R.I.P. Das Racist, 2008-2012

Das RacistDas Racist broke up this weekend. You either:

A. Care about this.
B. Don’t care about this.
C. Aggressively, vocally don’t care about this.

They were that kind of band.

It went down on Friday, in Germany. During a solo set at Munich’s On3 Festival, a gig that was originally supposed to be a full Das Racist show, a grinning Heems delivered an announcement: “You guys wanna know a secret? I’m gonna do some Das Racist songs, but Das Racist is breaking up and we’re not a band anymore. Here we go.” Victor Vasquez, a.k.a. Kool A.D., followed that up by tweeting “for the record i quit das racist 2 months ago and was asked by our manager not to announce it yet. apparently @himanshu wanted to do it tho,” to which Heems replied “hah dag, my bad dont even remember saying that shit.” Speaking with Spin, DR’s Dapwell elaborated: “I was bummed when we actually broke up, when it was done, mostly because it was a way to make money really easily. Now, I probably won’t be able to make money that easily ever again. But we had a plan to break up around May. We had just signed this record deal and we were going to put out one proper album and then go on a farewell tour, release a proper breaking up statement that could have been really funny, maybe a weird, stupid video. Now, all of that has gone to shit.”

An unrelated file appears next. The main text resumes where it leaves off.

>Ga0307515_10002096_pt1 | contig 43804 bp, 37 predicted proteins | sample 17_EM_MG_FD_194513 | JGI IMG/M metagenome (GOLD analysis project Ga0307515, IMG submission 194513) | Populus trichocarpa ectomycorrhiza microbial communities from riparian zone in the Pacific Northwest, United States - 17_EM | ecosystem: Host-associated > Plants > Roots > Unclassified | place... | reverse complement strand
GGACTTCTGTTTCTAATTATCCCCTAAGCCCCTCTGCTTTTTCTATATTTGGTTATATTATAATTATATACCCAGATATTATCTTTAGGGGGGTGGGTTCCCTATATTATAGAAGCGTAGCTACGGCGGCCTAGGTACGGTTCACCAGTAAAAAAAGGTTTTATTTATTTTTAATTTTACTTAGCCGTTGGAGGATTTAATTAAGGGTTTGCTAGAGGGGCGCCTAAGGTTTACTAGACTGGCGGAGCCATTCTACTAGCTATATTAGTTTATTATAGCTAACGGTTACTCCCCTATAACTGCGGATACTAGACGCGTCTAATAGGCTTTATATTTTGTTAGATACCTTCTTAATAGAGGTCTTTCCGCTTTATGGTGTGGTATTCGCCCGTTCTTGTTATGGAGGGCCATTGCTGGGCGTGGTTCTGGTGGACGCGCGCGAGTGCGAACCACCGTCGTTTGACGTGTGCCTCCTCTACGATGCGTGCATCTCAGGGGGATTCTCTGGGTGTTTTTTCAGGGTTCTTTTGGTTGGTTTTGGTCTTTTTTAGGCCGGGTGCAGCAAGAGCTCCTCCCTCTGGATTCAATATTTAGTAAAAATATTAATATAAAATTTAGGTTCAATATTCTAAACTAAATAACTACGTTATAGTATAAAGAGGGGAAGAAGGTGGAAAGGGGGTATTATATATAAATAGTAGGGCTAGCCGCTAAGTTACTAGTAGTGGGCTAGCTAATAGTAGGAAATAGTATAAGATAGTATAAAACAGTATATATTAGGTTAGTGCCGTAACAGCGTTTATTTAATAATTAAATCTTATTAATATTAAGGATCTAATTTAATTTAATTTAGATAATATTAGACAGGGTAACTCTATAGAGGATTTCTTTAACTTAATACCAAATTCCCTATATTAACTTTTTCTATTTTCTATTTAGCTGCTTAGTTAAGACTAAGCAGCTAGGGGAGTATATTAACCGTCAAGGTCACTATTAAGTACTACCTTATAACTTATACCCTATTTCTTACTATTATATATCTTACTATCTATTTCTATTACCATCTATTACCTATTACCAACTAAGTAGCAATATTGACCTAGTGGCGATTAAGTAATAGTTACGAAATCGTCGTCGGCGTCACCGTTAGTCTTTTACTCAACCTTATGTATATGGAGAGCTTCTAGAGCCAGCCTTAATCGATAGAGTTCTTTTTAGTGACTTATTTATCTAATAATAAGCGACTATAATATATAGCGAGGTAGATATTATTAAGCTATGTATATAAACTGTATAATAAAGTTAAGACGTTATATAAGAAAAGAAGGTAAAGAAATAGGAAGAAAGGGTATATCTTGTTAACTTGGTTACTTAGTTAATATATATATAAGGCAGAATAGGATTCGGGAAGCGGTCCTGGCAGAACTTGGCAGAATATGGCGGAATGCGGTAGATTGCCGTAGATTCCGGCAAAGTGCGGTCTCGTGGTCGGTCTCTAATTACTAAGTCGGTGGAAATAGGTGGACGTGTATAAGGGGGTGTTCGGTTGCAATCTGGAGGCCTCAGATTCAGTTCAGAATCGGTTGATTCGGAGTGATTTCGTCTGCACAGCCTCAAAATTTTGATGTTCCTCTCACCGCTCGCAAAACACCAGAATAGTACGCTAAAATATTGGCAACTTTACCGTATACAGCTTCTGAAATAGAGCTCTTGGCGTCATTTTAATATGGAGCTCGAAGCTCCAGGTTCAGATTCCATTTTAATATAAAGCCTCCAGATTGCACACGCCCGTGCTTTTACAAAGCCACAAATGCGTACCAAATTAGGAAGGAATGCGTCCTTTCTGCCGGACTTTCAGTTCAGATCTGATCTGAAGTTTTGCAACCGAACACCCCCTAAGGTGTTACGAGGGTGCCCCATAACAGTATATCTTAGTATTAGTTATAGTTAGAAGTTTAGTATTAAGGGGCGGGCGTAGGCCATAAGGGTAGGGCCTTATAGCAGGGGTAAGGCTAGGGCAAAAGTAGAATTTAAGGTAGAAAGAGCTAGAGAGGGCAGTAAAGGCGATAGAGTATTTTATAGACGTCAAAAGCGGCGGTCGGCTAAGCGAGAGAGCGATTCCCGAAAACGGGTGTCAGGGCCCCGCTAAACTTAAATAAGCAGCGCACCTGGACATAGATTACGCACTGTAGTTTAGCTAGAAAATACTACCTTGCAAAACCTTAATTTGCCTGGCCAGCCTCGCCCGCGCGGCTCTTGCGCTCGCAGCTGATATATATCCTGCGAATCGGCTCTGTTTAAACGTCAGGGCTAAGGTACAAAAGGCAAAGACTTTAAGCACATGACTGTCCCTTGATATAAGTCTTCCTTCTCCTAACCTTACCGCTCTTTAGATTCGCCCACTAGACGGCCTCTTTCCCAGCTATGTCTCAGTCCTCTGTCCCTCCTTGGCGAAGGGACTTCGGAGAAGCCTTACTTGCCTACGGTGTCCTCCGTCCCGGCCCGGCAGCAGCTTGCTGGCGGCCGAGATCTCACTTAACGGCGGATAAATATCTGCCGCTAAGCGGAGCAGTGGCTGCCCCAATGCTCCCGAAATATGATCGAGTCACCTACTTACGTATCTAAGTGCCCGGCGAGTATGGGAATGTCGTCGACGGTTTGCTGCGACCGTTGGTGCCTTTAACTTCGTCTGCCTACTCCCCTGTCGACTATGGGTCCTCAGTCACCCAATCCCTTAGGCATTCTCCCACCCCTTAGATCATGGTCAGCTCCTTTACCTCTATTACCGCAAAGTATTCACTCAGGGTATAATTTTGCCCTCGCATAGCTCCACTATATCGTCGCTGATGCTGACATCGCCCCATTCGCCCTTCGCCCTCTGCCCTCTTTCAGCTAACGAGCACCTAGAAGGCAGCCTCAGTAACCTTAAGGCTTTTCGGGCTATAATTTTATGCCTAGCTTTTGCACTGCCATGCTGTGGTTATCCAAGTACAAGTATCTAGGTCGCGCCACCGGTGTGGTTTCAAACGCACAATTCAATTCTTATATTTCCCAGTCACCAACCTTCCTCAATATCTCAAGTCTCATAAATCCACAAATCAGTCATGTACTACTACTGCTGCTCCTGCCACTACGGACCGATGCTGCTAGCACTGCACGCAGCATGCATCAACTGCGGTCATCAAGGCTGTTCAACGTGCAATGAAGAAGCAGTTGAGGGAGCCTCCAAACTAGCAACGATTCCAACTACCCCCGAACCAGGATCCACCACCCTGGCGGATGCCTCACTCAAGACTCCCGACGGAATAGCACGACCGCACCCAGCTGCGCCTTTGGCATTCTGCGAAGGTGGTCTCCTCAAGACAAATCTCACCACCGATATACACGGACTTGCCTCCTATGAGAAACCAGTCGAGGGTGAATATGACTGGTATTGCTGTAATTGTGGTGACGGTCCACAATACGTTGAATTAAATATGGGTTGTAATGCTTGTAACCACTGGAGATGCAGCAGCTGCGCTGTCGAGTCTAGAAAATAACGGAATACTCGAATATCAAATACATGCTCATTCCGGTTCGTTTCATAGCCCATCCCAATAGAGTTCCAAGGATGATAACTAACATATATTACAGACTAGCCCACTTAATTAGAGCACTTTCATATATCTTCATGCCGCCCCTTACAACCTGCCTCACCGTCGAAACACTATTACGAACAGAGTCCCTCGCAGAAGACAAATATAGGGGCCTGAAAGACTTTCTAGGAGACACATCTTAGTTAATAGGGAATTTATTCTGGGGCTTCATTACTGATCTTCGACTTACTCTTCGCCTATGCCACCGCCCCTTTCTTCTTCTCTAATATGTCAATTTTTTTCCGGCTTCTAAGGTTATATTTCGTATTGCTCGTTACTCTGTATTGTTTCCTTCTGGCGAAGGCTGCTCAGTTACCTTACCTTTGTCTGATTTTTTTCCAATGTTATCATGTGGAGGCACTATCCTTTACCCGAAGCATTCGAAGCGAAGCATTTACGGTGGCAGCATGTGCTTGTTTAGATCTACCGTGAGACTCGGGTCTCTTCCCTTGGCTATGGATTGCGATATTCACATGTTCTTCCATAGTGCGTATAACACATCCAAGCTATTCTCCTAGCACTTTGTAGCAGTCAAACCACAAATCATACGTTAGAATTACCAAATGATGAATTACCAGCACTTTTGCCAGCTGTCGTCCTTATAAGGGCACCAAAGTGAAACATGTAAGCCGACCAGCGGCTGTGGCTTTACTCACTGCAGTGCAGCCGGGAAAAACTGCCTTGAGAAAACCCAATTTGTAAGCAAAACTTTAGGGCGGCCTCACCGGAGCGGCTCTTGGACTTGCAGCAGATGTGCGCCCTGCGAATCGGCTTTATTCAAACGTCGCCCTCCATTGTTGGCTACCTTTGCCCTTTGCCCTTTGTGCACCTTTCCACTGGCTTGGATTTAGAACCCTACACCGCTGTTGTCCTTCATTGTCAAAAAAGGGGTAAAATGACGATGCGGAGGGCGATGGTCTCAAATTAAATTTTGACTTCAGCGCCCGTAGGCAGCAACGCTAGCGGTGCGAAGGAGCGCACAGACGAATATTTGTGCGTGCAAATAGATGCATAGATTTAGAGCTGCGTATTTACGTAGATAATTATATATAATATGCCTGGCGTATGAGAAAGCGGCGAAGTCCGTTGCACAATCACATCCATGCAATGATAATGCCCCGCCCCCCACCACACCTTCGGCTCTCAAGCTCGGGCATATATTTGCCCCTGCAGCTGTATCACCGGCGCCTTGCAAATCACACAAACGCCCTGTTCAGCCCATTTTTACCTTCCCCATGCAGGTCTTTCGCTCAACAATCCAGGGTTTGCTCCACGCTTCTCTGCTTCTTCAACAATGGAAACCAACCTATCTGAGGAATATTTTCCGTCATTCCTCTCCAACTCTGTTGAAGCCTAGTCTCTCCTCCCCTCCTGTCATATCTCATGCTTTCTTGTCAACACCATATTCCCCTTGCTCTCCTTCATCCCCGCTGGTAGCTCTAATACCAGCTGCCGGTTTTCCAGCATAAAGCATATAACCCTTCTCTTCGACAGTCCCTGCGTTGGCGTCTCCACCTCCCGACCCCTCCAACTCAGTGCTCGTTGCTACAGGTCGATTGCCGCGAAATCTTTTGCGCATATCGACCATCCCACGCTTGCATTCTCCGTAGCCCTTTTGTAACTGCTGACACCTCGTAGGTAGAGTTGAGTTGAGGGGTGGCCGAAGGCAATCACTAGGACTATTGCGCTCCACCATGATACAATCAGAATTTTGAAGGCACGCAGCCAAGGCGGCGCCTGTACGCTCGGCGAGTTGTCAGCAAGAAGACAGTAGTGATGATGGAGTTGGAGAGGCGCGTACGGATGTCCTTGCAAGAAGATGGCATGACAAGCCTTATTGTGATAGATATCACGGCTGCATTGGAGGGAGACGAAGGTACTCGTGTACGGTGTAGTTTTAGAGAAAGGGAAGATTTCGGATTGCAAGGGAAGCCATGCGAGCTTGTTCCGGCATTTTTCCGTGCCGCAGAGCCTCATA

As a proud member of Reaction Group A, I’m bummed that it’s gone to shit, and I’m bummed Dap won’t make easy money anymore. But I’m not bummed that the band is done. Because I’m pretty sure Das Racist largely accomplished the goals it never quite set out for itself, and I’m pretty sure it was always supposed to die young.